[HOT ITEM]For regular commuters, here's a no-brainer

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[HOT ITEM]For regular commuters, here's a no-brainer

Lee Hyun-soo, a 26-year-old college graduate, recently found a position in the PR department at LG Household & Healthcare after two years of constant job searching. He says he is happy with the work, but what bothers him is the commute. Living in Donam-dong, northeastern Seoul, Mr. Lee has to make it to his office in Yeoksam-dong, far south of the Han River, before 7:30 a.m.

It is a complicated commute. After much trial and error, he found the fastest route - ride a local shuttle bus (which costs 300 won, or about 25 cents) to the No. 2 subway line (700 won), making one transfer.

One of the few things that ameliorates this difficult trek is his credit card, which also serves as an electronic transfer card - allowing him onto the subways and buses quickly, without the need for a pocketful of change. He was once late for work because a bus driver would not let him on when, changeless, he had only a 10,000 won bill. Never again. "Now I feel that I cannot get around without this transportation card," Mr. Lee told the JoongAng Ilbo English Edition.

Not only does the card eliminate the need for standing in line to buy tokens and carrying around change, it also gives him a discount. Over the course of a day, it adds up to a 200 won savings - that could be over 70,000 won a year.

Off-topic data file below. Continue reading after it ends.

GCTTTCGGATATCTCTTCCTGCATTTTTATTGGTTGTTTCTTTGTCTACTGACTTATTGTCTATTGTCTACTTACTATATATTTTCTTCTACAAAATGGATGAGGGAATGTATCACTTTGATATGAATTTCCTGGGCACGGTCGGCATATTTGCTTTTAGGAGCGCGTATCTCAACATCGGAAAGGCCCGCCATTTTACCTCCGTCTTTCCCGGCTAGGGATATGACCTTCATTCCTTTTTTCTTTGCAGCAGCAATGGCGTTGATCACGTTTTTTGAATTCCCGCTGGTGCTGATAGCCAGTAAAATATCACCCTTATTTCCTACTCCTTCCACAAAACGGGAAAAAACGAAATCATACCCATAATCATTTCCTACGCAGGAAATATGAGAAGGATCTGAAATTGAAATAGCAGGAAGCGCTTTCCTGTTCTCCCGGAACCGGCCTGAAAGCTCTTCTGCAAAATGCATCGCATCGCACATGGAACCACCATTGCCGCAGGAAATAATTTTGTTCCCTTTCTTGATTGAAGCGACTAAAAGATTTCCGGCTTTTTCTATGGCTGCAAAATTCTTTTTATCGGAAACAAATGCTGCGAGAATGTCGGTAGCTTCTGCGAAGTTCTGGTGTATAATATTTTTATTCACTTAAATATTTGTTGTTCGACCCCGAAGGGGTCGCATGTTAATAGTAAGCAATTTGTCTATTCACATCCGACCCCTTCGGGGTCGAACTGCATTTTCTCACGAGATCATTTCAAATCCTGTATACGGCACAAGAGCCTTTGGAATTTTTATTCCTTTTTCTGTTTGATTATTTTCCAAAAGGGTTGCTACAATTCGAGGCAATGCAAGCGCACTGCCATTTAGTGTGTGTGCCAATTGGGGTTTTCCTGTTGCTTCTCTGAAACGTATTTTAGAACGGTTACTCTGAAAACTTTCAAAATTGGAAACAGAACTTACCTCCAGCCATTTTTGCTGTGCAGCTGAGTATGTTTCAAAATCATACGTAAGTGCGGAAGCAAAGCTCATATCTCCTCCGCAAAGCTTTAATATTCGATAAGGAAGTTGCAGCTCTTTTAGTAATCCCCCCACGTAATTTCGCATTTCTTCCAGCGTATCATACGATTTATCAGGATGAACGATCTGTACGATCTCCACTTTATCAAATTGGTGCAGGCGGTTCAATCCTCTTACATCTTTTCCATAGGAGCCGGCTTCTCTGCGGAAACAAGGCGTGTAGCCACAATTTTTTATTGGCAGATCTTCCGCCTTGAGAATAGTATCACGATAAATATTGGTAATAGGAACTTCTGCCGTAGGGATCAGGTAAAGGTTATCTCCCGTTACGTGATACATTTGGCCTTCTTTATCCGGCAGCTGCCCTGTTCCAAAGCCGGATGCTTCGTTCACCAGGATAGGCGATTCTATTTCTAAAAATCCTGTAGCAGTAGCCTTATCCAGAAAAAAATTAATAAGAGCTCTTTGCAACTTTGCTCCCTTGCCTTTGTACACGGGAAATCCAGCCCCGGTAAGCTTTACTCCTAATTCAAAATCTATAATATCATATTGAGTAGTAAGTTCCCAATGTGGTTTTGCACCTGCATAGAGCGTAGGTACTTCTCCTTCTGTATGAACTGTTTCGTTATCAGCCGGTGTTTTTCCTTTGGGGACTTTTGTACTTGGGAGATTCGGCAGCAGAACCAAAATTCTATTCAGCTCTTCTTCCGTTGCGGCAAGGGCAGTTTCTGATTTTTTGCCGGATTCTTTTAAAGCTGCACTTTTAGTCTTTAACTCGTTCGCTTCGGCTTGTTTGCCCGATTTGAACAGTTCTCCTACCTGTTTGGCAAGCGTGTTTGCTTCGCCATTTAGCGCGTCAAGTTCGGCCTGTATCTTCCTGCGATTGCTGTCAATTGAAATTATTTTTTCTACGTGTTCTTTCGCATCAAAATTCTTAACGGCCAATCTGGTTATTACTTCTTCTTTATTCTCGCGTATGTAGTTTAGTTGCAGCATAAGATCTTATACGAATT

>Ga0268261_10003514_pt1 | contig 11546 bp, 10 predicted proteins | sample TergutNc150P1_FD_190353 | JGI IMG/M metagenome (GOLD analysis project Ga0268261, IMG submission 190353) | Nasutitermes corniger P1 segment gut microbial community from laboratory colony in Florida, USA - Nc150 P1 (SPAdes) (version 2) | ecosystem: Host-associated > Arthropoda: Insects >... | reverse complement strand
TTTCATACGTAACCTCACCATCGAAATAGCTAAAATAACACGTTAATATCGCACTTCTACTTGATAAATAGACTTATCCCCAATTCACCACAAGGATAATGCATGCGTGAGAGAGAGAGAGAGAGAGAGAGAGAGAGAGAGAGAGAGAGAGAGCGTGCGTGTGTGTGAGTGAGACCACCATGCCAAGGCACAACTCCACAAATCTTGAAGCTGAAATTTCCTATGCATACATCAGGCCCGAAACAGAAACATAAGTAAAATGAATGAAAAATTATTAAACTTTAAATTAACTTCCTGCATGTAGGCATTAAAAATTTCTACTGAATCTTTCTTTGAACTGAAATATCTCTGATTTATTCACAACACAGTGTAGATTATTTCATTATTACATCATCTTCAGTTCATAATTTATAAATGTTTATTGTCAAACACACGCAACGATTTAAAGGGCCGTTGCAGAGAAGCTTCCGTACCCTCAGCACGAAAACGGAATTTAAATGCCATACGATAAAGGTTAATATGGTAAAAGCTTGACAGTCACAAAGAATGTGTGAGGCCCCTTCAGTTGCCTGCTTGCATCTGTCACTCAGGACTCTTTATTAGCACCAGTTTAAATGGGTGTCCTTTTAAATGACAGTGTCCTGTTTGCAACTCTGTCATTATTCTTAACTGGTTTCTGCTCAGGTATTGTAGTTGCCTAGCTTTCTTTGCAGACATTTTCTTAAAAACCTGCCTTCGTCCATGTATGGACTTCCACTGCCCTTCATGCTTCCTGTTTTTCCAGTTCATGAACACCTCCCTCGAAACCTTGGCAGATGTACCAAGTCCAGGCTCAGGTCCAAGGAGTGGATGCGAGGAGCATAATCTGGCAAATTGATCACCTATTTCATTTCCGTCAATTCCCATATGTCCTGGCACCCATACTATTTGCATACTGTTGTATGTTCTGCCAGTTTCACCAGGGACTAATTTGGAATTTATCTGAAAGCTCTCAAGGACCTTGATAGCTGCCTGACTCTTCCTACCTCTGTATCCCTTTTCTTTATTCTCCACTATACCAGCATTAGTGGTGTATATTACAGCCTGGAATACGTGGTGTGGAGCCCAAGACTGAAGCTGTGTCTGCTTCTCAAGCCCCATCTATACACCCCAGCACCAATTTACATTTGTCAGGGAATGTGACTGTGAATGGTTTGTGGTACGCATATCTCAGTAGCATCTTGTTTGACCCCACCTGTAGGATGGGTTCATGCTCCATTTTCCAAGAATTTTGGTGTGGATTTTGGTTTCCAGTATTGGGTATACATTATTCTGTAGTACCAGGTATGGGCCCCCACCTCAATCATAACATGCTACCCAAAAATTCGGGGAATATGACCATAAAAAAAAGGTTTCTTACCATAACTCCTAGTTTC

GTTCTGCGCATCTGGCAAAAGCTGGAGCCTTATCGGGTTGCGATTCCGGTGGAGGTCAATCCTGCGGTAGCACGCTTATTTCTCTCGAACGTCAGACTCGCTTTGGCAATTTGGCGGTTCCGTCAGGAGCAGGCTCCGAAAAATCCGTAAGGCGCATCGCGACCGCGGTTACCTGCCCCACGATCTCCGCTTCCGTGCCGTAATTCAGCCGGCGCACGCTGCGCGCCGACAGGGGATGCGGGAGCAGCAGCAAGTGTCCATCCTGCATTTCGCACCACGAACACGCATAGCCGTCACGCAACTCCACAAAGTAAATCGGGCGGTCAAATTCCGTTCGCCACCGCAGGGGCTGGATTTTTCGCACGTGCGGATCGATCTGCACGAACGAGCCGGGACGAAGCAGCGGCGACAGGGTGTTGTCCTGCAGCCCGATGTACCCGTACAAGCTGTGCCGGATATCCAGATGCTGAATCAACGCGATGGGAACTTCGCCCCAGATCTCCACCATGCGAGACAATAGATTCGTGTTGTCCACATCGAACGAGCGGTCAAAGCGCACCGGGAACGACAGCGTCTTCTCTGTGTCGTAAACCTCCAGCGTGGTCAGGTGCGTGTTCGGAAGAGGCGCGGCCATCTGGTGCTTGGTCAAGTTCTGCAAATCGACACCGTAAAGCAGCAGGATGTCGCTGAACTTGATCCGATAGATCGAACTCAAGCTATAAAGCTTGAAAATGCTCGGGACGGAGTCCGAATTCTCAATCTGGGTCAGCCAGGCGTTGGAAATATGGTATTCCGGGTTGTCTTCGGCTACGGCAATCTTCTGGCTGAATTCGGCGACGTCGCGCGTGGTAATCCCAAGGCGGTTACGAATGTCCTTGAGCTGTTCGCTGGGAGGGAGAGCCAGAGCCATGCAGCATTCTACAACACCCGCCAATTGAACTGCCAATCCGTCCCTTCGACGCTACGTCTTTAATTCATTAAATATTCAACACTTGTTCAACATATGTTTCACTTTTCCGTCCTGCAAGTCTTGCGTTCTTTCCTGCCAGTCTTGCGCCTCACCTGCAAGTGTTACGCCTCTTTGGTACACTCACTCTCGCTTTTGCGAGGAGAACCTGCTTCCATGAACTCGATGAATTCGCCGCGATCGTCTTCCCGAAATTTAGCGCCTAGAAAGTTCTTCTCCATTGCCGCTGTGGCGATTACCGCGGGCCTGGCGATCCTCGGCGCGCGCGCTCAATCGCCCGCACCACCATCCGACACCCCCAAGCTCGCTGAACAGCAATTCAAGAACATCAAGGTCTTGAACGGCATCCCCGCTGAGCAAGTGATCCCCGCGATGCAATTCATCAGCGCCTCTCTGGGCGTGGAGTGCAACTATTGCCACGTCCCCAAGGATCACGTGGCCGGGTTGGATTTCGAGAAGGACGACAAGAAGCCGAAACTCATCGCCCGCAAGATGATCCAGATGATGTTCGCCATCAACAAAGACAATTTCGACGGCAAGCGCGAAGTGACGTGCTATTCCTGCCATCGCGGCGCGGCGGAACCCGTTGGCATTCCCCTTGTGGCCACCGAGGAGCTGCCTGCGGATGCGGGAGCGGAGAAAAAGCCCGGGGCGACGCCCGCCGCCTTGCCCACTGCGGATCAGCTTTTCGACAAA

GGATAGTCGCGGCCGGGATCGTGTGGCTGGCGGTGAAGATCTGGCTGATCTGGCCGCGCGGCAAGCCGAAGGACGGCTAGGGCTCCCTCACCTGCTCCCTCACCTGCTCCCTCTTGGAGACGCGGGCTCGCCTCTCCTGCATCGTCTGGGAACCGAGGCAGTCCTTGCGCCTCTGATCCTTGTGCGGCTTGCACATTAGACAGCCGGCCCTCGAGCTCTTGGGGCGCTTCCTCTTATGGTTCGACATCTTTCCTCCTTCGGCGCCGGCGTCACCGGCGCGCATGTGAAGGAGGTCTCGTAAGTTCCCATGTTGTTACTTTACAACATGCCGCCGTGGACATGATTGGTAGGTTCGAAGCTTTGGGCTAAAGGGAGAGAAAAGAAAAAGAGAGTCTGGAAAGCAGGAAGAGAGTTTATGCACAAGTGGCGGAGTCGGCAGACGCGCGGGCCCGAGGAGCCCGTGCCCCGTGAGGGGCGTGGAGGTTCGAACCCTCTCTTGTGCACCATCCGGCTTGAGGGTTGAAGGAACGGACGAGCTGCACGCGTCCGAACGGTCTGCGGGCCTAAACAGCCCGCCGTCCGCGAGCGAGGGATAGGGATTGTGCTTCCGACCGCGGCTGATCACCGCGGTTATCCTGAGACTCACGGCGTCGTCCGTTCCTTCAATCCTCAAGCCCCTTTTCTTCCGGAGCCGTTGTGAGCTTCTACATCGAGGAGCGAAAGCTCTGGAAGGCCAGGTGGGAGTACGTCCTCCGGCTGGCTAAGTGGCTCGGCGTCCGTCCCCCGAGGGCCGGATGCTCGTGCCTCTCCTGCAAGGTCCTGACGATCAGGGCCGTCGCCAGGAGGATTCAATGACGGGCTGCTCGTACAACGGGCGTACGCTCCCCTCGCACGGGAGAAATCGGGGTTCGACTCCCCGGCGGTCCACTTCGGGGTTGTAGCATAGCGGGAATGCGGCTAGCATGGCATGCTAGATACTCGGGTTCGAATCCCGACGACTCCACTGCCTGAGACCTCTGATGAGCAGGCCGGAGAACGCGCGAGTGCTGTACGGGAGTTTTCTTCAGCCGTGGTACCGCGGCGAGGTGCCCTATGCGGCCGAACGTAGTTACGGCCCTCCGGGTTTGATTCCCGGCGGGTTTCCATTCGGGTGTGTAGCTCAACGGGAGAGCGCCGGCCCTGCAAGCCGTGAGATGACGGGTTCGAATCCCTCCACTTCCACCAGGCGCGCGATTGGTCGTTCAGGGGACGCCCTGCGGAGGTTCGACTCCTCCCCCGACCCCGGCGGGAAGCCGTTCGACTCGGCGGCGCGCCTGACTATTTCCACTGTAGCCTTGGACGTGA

Mr. Lee doesn't put a lot of thought into this new convenience, he just appreciates that all he has to do when he takes public transportation is put his wallet against the card reader. When he passes through a subway gate, the card account number is read by the gate and the charge is automatically added to his account. Mr. Lee settles the fare at the end of each month as a single charge on his credit card bill.

According to Suji Kim, a representative of the Asia Pacific Smart Card Association Korea, Seoul is the first city in the world to launch a contactless electronic card-based automatic fare collection system. Eighty percent of Seoul residents, that's slightly more than 10 million people, travel on public transportation. In 2001, there were 8 million bus commuters and 6.5 million subway commuters in Seoul.

To digest the traveling population, Seoul has 139 bus companies, operating 13,600 buses, and 4 subway operators, Seoul Metropolitan Subway Corp., Seoul Metropolitan Rapid Transit Corp., Korean National Railroad and Incheon Rapid Transit Corp., with 294 stations and 10 lines. The electronic cards first came into use in 1996 for the city's bus system.

In addition to electronic transfer cards, stored-value cards are available. Today, there are 14 million prepaid public transportation cards in circulation, cards that you prepay for usage and reload at designated kiosks.

The smart card business seems to be prosperous in Busan as well, with the launch of electronic cash schemes with some of Busan's local banks. Called the MYbi card, this smart card is designed to be a general citizen's card, providing various types of services, including transportation, public services, e-commerce and retail payments, according to Ms. Kim at the Smart Card Association.

But it seems that people in Seoul, not to mention Busan citizens, are not even aware that they are using smart card-based items daily. Asked if he knows about smart cards, Mr. Lee answered guardedly, "Smart car? I really want to have a ride in it, but I'm not sure it's available here in Seoul."

by Chun Su-jin

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